Of course, no launch would be complete without launch-day bugs. The Monday bugs called for a Wednesday hotfix to patch up some memory errors, but some lingering glitches yet persist. Players are being told that the vendors in their housing instances are "restricted areas" and being shuttled out. Some players are experiencing issues with the chat servers, or the willfully-persistent lag spikes that have been problematic for a while now.
Lag is especially problematic when dealing with mounted combat. I typically run at fairly high network latency normally, and when I get slow days the latency spikes up to 400 - 700+ milliseconds. In other words, it takes around half a second for a mouse click or twitch to have an effect in game. For most stuff, this isn't a big deal. I can make compensations with my mouse clicking while fighting, and most fights aren't live-or-die competitions where half a second makes the difference. Even normal riding is usually fine. I can swerve or jump in time to avoid obstacles, and I can even win festival races with latency that high.
But mounted combat is a horse of a different color. It is far more sensitive to lag of any kind because the system makes a lot of calculations all the time. Speed and Fury meters are variable, and steering requires complex math equations that must be performed with every micro-adjustment you make to your trajectory. Lag of any kind - graphical lag, server lag, network latency lag - causes strange, elastic stuttering in the war-steed's movement. It's not quite the same thing as "rubber-banding," where the running character bounces back and forth between two spots over and over. It's more like the camera keeps switching back and forth from high speed to low speed. The horse will slow down, then flash forward, then slow way down again. This isn't a huge issue at lower speeds, but in a top-speed cross-country charge, or during a long fight against a powerful war band, high latency can make mounted combat nearly unusable. You have no clear idea where your rider is on the map or in relation to your enemies.
Fixing lag can be pretty simple. If it's the graphics that are stumping you, open up your Advanced Graphics options and disable Frill Distance and Distant Imposters. These two items alone should improve mounted combat performance if you find your framerates are suffering. In the case of network latency, which can have a much more profound impact on performance, try turning off all background programs and applications that use up your bandwidth. Internet browsers, media streams, torrent clients and other such bandwidth hogs can ramp up your latency, even if they are running on other computers sharing your connection. Turning these off on my game rig and my laptop made a significant change to my game's performance, changing mounted combat from an unplayable mess to the exhilarating thrill-ride it's supposed to be.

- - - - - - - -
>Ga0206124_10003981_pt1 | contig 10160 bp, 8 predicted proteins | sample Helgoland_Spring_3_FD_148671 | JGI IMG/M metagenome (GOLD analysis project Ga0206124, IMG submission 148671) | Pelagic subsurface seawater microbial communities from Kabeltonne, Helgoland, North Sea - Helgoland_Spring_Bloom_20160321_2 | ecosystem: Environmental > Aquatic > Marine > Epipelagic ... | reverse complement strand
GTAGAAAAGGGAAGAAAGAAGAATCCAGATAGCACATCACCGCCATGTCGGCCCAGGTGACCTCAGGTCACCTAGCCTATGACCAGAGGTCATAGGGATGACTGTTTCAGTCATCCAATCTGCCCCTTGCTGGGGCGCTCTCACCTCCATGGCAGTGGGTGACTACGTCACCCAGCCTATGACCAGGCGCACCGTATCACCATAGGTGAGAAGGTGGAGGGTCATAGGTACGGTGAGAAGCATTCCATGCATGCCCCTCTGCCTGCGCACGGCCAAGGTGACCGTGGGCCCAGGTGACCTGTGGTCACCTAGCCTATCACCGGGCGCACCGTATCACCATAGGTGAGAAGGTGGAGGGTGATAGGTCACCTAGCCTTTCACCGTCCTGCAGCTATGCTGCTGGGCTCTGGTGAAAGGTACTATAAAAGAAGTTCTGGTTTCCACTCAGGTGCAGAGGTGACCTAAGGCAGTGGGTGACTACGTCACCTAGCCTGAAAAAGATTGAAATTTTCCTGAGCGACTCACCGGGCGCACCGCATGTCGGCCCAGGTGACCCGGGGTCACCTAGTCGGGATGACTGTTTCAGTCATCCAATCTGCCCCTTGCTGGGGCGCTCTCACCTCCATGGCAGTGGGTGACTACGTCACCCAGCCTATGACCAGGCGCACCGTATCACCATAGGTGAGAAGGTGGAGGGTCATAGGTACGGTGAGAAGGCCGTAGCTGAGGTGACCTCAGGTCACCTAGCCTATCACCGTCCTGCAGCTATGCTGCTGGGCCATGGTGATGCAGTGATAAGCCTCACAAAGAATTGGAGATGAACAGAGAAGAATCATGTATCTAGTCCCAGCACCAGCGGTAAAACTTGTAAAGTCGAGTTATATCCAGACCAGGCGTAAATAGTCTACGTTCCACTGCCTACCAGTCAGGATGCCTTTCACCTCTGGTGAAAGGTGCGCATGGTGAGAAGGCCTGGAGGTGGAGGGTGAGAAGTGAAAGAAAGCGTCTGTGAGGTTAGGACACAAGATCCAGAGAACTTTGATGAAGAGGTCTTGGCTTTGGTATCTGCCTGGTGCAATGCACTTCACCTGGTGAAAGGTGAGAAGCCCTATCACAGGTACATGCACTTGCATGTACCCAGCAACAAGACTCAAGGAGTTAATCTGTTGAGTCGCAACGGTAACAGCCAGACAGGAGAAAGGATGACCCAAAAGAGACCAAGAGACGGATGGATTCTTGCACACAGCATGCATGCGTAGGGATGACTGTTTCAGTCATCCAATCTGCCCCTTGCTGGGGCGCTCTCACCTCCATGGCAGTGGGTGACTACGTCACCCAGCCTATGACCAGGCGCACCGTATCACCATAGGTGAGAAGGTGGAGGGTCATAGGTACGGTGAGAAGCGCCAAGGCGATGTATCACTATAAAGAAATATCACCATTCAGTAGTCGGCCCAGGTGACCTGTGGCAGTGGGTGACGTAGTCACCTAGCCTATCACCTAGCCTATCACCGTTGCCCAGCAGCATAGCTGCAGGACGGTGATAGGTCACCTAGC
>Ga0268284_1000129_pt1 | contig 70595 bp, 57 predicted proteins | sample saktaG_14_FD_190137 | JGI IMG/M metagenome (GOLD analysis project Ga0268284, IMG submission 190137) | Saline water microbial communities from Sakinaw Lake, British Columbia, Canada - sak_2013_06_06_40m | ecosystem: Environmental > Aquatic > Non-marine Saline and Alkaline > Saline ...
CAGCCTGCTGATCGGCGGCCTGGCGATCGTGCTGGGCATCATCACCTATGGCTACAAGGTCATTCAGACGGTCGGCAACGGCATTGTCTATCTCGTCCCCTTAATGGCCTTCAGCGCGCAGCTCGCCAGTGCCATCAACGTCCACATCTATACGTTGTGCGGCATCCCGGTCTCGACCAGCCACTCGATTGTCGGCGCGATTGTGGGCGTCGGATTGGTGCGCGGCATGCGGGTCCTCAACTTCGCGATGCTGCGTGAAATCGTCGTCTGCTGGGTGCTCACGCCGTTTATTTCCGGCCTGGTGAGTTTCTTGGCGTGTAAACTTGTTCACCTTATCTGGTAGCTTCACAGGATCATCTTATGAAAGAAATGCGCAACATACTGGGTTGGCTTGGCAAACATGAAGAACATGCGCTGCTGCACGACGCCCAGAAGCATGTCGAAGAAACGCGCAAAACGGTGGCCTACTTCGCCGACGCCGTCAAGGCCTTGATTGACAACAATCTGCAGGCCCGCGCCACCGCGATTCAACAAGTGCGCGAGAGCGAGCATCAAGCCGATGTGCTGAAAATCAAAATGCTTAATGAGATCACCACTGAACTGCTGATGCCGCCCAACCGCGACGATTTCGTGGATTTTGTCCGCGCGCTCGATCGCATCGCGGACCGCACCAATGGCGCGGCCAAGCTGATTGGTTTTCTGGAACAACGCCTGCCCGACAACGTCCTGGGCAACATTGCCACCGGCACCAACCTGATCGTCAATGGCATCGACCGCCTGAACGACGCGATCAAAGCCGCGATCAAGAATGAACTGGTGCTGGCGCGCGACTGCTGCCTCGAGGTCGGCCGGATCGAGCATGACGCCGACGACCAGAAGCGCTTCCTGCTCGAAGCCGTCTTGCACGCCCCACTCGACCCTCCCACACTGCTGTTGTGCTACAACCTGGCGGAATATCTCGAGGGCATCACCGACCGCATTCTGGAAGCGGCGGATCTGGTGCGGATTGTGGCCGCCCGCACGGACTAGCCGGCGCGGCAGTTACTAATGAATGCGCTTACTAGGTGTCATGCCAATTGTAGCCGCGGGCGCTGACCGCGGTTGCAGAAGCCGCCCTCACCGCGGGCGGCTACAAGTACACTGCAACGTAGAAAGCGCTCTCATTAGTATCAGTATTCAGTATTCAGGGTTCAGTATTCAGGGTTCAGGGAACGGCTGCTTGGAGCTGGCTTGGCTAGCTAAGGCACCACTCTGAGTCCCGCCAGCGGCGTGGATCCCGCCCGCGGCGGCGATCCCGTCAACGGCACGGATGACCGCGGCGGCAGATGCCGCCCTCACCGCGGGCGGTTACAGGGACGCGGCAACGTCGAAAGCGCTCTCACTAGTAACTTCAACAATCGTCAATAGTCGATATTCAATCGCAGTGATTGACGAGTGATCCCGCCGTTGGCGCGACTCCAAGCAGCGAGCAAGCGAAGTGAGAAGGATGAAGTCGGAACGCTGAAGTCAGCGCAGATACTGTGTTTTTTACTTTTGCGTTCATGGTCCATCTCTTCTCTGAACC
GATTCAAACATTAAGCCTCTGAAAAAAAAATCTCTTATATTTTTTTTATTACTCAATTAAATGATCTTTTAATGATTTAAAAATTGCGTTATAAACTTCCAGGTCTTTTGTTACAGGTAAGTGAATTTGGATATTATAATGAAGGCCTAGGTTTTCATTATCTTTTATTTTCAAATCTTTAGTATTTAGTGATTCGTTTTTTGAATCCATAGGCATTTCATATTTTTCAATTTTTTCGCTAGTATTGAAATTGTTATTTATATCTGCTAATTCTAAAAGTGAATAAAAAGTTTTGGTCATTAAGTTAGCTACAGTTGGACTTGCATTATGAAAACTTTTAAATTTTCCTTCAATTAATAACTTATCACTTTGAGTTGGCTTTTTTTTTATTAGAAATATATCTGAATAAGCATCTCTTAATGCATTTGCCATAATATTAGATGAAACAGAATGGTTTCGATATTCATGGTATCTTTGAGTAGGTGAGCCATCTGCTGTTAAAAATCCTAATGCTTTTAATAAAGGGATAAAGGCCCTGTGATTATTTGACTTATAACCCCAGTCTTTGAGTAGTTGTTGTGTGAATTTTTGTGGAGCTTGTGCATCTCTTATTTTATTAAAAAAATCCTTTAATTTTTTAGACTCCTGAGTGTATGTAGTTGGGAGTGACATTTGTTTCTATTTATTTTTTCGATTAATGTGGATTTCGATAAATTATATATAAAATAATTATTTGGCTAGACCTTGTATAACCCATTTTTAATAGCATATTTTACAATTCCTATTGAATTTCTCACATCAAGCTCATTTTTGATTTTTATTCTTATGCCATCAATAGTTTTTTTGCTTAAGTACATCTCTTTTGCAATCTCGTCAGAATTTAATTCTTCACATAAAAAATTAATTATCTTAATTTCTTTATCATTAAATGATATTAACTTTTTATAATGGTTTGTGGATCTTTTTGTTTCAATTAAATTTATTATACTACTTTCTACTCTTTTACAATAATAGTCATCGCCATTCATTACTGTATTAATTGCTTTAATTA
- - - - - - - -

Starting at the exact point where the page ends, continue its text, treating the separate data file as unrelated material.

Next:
Because of this lag-sensitivity, however, there are a lot of situations where the old-style standard mounts are a better choice. Riding through town, for example, can be a choppy obstacle course nightmare on a war-steed, even at lower speeds. And if you experience high network latency (over 100 ms or so) on a regular basis, a standard mount might be a better choice for cross-country travel. So don't pull those premium goats and class steeds off your skill bar just yet.
Day 2: Epics
On day 2, I focused mostly on the epic story. For a lot of people, this is the preferred introduction to Rohan because it's the continuation of the story that we have been waiting for since the Great River update.
Book 7 - the first of three that come with this update - focuses on the breakup of the Fellowship of the Ring. The story picks back up at Caras Galadhon with the Dunlending warrior-woman Nona, the elf Corudan, and Horn the Rohirrim, and follows a breadcrumb trail to Nen Harn to discover the fate of Frodo and his crew. Through session play, we see the dissolution of the Fellowship through different perspectives.
As Frodo, we get an intimate look at his decision to part ways with the Fellowship. He reflects on the counsel of the wise as he wanders aimlessly, until he meets up with Boromir, who illustrates the corrupting influence of the ring in a very personal way. The cool thing about this session is that you actually get to put on the One Ring (by means of a skill) to escape.
The next sessions involve Boromir, and we are given a glimpse into the thought processes that drive him to madness. We also get a glimpse at his opinion of his traveling companions:
But don't worry! In the next play session, he heroically defends The Halfling and The Other Halfling to his dying breath. In the last of these epic sessions, you play as Samwise, who has but one skill, which he uses to determine that Frodo would make a bee-line for the boats.
The other thing I decided to do was to use some of the store-bought XP enhancers to accelerate my trip to level cap. For 600 TP, you get five 100% XP Boost (1hr) buffs, which doubles the amount of XP you earn from kills and from quests. If you're working on fast leveling, this is almost like cheating, especially if it's paired with blue-bar enhanced XP. I burned through a level in about an hour and a half with this setup.